The contour must be extended until the final viewable portion of the posterior semicircle (Figure 3C).
      Figure 4 shows with more anatomic details the structures within each component contoured as detailed previously.
      Figure 4
      Figure 4Axial slices of MRI, which are helpful to distinguish the structures when merged with a CT scan.
      The CT scan is also helpful to double-check the contoured structures although the use of MRI is recommended and was essential to create this tool. Figure 5 shows the anatomic landmarks that allow the identification of components of the vestibulocochlear system.
      Figure 5
      Figure 5Axial slides of CT scan showing the semicircles (SC) in light blue, cochlea (yellow), the vestibule (brown), the middle ear (dark blue), and external acoustic meatus (EAM) (grey). All these structures, except for the middle ear and EAM must be included in the final volume.

      Statistical analyses

      Once the volumes were contoured by seven physicians at different times, the use of a magnitude that allows comparisons was needed. To do so, we used the Dice coefficient which could be interpreted as percentages of intersections between volumes. The Dice formula is represented by: DICE = 2. (X n Y)/ X + Y, in which X and Y represent two different volumes.
      As it was expected that the proposed contouring method leads to the detection of higher doses, the paired one-tailed T-Student test was performed for the normalized maximum and medium doses variables.


      We reached a Dice coefficient of 0.75 +/- 0.03 which indicates a significant correlation between the contoured volumes.
      Under the alternative hypothesis that both maximum and medium doses would be higher with the conventional contouring method, we found a statistically significant difference between the medium dose of +15.62% to -25.99% (p<.008). No significant difference in maximum dose +12.78 to -12.78% (p.612).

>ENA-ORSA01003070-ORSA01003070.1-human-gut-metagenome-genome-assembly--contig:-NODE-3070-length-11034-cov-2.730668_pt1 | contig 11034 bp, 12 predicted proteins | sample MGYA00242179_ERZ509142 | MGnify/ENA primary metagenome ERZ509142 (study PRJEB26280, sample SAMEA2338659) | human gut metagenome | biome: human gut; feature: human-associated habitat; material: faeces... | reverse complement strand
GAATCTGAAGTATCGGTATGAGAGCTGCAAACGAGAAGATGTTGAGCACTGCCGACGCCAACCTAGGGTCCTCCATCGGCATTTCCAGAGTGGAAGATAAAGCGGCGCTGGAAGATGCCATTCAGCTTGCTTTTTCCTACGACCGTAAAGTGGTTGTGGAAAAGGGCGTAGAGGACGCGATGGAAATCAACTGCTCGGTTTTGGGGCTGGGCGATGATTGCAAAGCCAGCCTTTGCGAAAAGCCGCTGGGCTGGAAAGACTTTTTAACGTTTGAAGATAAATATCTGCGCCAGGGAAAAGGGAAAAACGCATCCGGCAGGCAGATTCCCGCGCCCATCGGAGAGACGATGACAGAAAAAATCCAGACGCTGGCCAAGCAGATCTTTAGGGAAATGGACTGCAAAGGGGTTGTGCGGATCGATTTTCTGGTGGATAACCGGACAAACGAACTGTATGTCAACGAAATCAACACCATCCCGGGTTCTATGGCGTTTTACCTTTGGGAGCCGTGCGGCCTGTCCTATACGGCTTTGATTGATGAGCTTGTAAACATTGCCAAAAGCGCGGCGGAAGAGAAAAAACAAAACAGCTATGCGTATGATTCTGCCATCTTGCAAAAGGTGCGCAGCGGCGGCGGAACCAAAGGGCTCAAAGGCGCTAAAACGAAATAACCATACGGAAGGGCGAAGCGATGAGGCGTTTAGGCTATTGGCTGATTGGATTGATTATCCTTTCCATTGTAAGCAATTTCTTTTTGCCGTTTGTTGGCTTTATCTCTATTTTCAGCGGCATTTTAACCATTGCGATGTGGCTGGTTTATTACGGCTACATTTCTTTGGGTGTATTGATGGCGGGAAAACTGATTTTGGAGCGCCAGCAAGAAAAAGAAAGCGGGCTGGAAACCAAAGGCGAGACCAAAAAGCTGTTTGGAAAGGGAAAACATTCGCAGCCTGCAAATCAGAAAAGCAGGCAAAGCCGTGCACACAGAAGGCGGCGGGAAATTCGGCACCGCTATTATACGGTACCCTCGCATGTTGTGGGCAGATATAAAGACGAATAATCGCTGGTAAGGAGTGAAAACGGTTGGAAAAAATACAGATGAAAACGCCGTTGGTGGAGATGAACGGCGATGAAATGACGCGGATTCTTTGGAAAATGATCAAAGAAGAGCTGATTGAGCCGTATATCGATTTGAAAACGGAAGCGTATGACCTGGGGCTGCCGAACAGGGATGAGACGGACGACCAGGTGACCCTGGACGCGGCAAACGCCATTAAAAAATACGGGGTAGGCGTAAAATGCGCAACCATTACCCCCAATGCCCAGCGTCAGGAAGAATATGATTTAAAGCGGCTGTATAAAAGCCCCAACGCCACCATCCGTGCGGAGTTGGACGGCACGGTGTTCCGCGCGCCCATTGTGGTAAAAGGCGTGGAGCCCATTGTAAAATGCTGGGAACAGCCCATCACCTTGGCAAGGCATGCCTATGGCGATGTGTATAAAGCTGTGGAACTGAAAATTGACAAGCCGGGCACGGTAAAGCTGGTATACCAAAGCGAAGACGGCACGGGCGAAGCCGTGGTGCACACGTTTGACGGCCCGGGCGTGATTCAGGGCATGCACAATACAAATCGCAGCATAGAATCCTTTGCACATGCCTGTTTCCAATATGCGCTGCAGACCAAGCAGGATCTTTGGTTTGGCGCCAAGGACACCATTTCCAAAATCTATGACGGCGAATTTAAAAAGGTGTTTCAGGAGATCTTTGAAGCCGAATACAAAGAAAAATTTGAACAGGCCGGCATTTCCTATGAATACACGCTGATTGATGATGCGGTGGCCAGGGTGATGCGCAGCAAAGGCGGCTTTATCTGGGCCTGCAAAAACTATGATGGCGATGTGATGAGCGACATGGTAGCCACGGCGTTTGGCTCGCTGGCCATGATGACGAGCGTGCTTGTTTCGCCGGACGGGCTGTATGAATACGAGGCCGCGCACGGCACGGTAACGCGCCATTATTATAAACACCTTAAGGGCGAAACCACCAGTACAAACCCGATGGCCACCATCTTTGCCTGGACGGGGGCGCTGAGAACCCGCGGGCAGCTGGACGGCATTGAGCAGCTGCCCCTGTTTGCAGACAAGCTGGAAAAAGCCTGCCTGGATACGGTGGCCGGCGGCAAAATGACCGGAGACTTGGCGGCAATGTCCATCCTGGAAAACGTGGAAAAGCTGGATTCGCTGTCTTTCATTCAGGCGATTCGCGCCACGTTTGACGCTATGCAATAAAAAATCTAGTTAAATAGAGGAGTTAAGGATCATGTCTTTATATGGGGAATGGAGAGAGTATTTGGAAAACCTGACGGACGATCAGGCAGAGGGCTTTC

The 3D reconstruction (Figure 6) shows the difference in the volumes of OAR expected by comparing the proposed guideline to the other guidelines used for cochlear contouring
      Figure 6
      Figure 6Final 3D reconstruction comparing the entire vestibulocochlear system (red volume) to the cochlea according to most guidelines (light green volume).


      This study provides an easy way to access vestibulocochlear anatomy and can be used for daily practice as a tool for OAR delineation. The Dice coefficient mathematically demonstrates that this guideline was easily reproduced in our group and might be as easy for other physicians.
      From the results, we observed no statistical difference between the maximum dose received by any of the volumes, conventionally, or the contouring method proposed by this study (p = 0.612). This can be explained by the fact that the maximum dose received depends on the location and size of the PTV. However, the medium dose is smaller with conventional contouring (p = 0.008). This could represent that, without the inclusion of vestibular component, these structures might be receiving more dose than expected and not been identified by planning software.
      Radiation might cause progressive degeneration and even ossification of the structures of the inner ear17, which can lead to hearing loss. This is due to an endothelial reaction occurring in small vessels leading to a vascular insuficiency18. It is presumed that the stria vascullaris cells are responsible to produce the endolymph and the ischemia of those might lead to hearing loss, vertigo and dizziness19.
      Most guidelines recommend contouring only the cochlea as an OAR, excluding the vestibular component11. The era of highly conformal treatments leads to the need for better comprehension of the dose received by surrounding structures. With reverse planning, what is not contoured is not used in the optimization strategy, leading to uncontoured structures receiving higher doses. This raises special concern because there is increasing evidence that the radiation to the vestibular component of the vestibulocochlear system can lead to clinically significant symptoms, and since it is not contoured, there are no well established constraints. Therefore, the first step to addressing this issue is to standardize vestibular contour.